1. #1
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    Default Anthro fox (was - n00b: So how do I do this stuff exactly?)

    This is the model I started working on when I bought ZBrush in late February. I'd kinda stopped working on it due to doing other things, and also because I wasn't sure what to do next. Well, at least for the latter part, I can ask you guys, so I finally got around to doing it! Anyway, being able to get this far on a model is what spurred me to buy ZBrush in the first place, despite what was to me a high price (sure, I had the money, and it's still cheap in comparison to the ultra-high-end, but it's a lot to pay for a program that I could very well end up being only a hobbyist in!); I'd never been able to use a 3D modeller before. I must say, ZBrush is the only program I've used with a trial scheme I like; usually it's either too strict so you can't test the very thing you want to do, or it's too lax so you end up just using that instead of buying it. *glances at his still-unregistered copies of Cool Edit 96 and WinZip... not that I think WinZip should cost money in the first place...*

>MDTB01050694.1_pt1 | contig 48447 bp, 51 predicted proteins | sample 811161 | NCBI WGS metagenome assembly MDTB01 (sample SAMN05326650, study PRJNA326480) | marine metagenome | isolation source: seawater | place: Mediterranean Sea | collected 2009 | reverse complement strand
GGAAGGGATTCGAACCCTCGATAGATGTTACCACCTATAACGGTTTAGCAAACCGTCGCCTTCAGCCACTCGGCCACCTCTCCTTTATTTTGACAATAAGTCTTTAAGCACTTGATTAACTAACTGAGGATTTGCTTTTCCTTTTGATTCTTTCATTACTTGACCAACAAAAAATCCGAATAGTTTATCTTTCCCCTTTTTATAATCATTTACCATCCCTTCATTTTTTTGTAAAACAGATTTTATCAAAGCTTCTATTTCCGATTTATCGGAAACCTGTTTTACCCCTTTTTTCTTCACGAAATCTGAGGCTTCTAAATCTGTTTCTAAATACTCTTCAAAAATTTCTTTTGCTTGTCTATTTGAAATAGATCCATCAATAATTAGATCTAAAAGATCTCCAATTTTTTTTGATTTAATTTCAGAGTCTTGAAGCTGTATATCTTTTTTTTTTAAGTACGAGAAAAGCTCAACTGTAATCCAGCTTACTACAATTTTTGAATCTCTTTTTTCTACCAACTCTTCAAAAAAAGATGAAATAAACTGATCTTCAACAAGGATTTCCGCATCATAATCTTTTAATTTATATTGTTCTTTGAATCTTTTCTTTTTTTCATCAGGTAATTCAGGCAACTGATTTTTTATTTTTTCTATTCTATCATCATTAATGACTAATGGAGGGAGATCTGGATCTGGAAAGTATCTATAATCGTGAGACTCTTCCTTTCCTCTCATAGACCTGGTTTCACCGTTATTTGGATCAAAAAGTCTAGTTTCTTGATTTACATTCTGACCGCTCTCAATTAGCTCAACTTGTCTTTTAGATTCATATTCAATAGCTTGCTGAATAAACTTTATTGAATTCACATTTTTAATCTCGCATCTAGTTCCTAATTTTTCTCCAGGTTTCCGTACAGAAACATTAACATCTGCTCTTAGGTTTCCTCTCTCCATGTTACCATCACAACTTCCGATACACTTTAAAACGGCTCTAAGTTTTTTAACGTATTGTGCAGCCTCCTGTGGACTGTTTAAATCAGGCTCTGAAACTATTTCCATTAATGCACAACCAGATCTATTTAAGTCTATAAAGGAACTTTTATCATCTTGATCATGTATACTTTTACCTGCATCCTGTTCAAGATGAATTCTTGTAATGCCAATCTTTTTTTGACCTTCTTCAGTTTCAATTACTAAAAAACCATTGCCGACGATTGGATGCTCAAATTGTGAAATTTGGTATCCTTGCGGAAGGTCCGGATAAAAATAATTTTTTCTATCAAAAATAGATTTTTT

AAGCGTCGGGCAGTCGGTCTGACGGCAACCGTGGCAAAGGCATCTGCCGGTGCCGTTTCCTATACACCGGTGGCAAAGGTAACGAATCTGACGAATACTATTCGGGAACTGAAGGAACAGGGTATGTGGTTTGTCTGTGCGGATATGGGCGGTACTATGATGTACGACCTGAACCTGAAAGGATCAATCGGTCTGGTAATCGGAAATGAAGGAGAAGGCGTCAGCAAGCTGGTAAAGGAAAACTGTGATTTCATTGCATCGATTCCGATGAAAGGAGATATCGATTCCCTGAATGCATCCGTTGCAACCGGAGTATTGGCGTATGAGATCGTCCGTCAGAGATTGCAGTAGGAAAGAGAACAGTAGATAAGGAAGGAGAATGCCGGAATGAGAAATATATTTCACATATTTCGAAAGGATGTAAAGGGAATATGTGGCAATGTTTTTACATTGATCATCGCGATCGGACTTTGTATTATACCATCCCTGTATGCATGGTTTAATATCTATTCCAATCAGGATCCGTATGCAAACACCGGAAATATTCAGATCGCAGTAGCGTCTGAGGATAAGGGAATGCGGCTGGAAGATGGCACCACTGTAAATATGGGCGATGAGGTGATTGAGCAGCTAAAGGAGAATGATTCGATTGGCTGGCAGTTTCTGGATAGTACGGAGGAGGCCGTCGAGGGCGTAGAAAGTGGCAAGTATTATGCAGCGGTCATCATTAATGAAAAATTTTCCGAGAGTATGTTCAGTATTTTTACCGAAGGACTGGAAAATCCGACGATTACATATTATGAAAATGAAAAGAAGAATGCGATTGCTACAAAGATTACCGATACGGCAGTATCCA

Anyway, my character is a cartoony anthropomorphic fox, intended for a graphic novel I'm writing which will probably never see the light of day. I intend to use her for reference drawings, so I don't intend to take it to a complete sculpture-like stage, or animate her like in a movie or video game. Still, I'd like to learn the "right" way to do things that may not be so important to this particular model.

    sfoxx4.jpg

    For example, getting a good, consistent polygon size. I think this mesh here is an adaptive skin preview with no mesh editing. Some of the ZSpheres have higher resolution for obvious reasons, but it means some areas have much smaller polygons than others. Of course, when I start working the mesh, I can just selectively subdivide areas with larger polygons, but it's still difficult to get it pretty uniform. How do you guys handle this sort of thing? Also, would you have done what I've done so far any differently?